Magicians often get a bad rap. After all, it’s a profession necessarily defined by deception.
But what are some of these untruths in magic, and what are they meant to obscure? That’s what the playwright Lucas Hnath and the magician Steve Cuiffo explore in “A Simulacrum,” a kind of deconstructed magic show that attempts to find the reality beneath the illusions.
At the start of “A Simulacrum,” directed by Hnath and produced by Atlantic Theater Company, Cuiffo strolls onstage to one of two large folding tables that are positioned perpendicular to each other. He puts down his drink and pops a tape into a cassette recorder.
It’s Tuesday, Aug. 10, 2021, at an East Village rehearsal studio, where Hnath and Cuiffo are workshopping a possible show. Rather, this production is a re-creation of that Aug. 10 workshop. (An author’s note in the script calls it a “stage documentary.”) Hnath is the unseen interviewer; his parts, questioning Cuiffo’s methods and history with magic, are culled from over 50 hours of workshops and interviews between them, and played aloud — presumably via the recorder. Cuiffo performs his tricks in person and acts out his side of the conversation, which has been taken verbatim from these workshops.
The second act of the show, which was commissioned by the Center Theater Group in Los Angeles, replicates a workshop Hnath and Cuiffo had three months after the first, during which Hnath challenges Cuiffo to devise new tricks with a set of criteria that negate or undercut the illusion, polish and showmanship that typically define magic shows. The third act, based on another workshop a year later, reveals Cuiffo’s creations.
Cuiffo makes it clear that this show presents “presentational magic,” not “personal magic” — that is, the staging is more one-sided, absent the transactional element that comes with audience participation. It’s just an aside, but it epitomizes how the show moves, from a more traditional magic show format, with disappearing coins and autonomous cards that jump and flip on and around his person, to something more intimate.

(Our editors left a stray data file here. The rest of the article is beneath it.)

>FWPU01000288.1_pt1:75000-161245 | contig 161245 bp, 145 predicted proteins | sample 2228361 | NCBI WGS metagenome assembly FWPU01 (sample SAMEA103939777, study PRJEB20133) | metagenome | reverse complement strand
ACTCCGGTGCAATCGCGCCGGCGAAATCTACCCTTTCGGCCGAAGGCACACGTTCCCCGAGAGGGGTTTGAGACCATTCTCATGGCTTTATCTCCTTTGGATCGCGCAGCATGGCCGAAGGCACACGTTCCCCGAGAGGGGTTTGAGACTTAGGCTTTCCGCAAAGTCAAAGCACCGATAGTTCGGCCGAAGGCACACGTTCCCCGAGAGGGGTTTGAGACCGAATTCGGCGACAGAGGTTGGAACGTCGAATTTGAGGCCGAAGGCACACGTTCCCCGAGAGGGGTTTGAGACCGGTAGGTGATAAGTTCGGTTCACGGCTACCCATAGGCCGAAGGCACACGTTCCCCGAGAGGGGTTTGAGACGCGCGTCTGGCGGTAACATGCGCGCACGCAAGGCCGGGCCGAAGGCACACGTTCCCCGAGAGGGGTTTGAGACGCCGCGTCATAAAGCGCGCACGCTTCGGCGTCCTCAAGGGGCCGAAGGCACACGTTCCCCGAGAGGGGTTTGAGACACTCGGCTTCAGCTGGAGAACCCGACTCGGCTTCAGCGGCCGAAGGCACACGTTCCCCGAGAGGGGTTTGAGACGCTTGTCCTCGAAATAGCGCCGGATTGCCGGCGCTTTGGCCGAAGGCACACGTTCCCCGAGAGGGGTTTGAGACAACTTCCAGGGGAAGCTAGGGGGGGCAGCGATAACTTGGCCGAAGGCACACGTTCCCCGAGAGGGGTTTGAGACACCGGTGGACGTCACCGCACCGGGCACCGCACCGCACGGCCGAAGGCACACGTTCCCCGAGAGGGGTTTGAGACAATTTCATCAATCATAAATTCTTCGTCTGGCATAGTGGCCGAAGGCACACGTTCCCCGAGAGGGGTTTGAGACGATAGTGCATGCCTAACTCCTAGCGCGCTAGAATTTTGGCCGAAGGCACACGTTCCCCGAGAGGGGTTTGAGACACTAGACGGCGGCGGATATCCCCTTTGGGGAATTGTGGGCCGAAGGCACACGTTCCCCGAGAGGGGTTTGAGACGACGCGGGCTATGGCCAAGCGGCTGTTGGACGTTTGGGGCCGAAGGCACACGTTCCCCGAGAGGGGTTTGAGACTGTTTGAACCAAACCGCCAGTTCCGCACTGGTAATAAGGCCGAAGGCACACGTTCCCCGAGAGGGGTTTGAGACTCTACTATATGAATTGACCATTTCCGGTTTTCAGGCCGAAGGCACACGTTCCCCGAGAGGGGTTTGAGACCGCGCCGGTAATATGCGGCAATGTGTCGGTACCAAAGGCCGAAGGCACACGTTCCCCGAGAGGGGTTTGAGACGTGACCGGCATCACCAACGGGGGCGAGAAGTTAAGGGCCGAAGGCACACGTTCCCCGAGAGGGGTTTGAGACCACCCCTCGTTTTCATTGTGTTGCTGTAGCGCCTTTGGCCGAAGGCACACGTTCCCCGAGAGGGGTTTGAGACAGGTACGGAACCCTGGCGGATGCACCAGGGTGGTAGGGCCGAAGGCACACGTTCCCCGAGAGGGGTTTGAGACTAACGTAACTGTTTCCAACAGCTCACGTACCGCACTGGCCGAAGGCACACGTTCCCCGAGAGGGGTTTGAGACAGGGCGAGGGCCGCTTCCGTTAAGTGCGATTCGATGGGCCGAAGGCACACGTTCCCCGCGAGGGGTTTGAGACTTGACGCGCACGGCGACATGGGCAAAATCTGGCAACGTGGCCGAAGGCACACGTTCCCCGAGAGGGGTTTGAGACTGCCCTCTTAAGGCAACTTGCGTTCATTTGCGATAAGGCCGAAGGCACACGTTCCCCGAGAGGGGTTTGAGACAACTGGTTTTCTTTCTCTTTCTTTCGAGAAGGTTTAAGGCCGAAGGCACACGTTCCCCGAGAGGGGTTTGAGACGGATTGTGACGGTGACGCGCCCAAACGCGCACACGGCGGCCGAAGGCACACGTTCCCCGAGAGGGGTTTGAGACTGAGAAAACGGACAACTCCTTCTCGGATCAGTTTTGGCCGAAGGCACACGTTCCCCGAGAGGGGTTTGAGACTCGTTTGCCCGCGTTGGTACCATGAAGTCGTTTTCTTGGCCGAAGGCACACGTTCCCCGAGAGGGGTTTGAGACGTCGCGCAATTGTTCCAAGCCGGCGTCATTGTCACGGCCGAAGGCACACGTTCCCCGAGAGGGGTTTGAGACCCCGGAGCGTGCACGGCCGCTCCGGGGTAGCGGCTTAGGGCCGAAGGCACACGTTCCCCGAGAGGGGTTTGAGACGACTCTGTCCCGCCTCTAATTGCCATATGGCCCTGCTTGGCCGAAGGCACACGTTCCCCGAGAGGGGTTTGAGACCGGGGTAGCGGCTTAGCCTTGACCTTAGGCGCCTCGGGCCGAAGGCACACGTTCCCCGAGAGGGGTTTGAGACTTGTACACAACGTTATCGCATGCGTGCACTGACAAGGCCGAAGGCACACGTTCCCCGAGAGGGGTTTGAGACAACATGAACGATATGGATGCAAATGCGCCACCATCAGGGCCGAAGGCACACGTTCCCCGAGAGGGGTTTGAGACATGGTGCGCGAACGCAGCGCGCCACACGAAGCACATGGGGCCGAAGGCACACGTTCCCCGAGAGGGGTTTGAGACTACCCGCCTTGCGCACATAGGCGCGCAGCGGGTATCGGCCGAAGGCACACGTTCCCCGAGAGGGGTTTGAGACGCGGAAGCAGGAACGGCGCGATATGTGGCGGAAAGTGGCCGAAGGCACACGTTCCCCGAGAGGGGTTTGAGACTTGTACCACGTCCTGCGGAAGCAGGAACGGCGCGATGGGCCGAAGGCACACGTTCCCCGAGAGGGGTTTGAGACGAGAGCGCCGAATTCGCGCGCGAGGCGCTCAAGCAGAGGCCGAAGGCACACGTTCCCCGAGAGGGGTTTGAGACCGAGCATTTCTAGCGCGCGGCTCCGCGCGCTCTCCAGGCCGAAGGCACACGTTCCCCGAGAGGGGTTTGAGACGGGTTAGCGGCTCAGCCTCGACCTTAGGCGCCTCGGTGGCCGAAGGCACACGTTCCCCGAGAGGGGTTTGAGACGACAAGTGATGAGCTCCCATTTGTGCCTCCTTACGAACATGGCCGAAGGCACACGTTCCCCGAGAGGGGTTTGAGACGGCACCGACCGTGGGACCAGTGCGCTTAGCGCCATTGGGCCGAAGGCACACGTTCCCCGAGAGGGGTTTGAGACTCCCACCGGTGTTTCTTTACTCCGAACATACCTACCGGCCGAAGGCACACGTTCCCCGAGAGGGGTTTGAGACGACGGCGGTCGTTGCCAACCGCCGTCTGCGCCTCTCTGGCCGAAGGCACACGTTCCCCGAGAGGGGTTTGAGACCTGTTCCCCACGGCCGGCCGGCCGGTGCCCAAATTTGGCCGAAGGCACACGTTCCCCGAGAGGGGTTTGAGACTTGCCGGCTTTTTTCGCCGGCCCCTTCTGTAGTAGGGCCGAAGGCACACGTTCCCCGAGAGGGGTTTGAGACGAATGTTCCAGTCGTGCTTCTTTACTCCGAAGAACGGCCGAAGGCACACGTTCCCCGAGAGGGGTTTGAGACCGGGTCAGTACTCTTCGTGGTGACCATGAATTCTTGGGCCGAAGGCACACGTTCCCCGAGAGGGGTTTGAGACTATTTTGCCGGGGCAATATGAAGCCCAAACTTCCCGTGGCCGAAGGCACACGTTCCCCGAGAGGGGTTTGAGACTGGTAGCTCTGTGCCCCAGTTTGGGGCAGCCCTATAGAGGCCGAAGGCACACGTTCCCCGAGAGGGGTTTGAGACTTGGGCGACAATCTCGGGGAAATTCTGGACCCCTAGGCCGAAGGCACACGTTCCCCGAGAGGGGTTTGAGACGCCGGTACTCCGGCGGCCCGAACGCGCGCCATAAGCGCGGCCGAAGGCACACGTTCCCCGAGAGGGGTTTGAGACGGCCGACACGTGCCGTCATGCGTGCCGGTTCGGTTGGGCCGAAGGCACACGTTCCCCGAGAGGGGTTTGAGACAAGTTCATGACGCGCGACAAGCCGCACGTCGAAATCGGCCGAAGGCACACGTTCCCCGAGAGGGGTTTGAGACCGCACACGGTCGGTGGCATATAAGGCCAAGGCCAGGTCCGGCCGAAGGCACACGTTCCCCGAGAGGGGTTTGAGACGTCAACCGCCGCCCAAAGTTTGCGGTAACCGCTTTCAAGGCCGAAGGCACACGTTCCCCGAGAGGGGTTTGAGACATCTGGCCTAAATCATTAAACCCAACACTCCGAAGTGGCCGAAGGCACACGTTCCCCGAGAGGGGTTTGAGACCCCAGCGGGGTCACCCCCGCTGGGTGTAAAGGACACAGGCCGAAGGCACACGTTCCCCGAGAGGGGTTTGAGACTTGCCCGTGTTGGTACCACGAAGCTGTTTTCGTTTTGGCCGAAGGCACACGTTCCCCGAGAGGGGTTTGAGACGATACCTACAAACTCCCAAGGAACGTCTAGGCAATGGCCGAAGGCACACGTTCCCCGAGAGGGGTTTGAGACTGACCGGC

Hnath’s blunt interrogations (“Where is Steve in this?”) and matter-of-fact reactions (“That’s it?” he asks after Cuiffo performs a card trick that took him 14 years to master), though sometimes difficult to hear with the tape’s poor sound quality, reveal an incisive thinker. That should be no surprise to those familiar with his work, like “The Thin Place,” a kind of ghost story, and “Dana H.,” another simulacrum involving a real, harrowing story about Hnath’s mother that is lip-synced to a recording of her recounting the experience. (It remains one of the most unforgettable experiences I’ve had in a theater.) And yet, at times this production too explicitly spells out his conceit, as when Hnath questions how much of Cuiffo’s magic is mimicry, each trick being a variation of a theme — yes, a simulacrum.
Ultimately this is a show with an intentionally self-defeating concept: One that breaks down the artifice of an art form by employing another art form that uses a similar kind of artifice to reveal some aspect of humanity.But there’s an occasional tediousness to this behind-the-scenes, making-of endeavor, and a few moments of built-in dissatisfaction, as when Cuiffo has to perform tricks that he knows won’t work.
An engaging performer, Cuiffo subverts the splashy style that many professional magicians are known for; he’s low-key, grounded in both his gestures and his manner of speech. And the difficulty of what he’s doing shouldn’t be understated: He’s not just repeating his part of the dialogue but replicating his pauses, cadence, emphases naturally and in sync with Hnath’s audio.
As carefully considered as this production is, with Louisa Thompson’s modest scenic design (two tables, an office-window backdrop) and Hnath’s cerebral direction, ultimately there is still the sense that something is missing: a deeper interrogation of Cuiffo and Hnath himself, something even more personal. We never get the full reveal.
What magic and theater have in common is the wonder, the spectacle that ironically sends you back to your reality with a new outlook. But maintaining the magic while showing your hand? That’s the trick this show hasn’t quite yet mastered.
Through July 2 at Atlantic Stage 2, Manhattan; atlantictheater.org. Running time: 1 hour 30 minutes.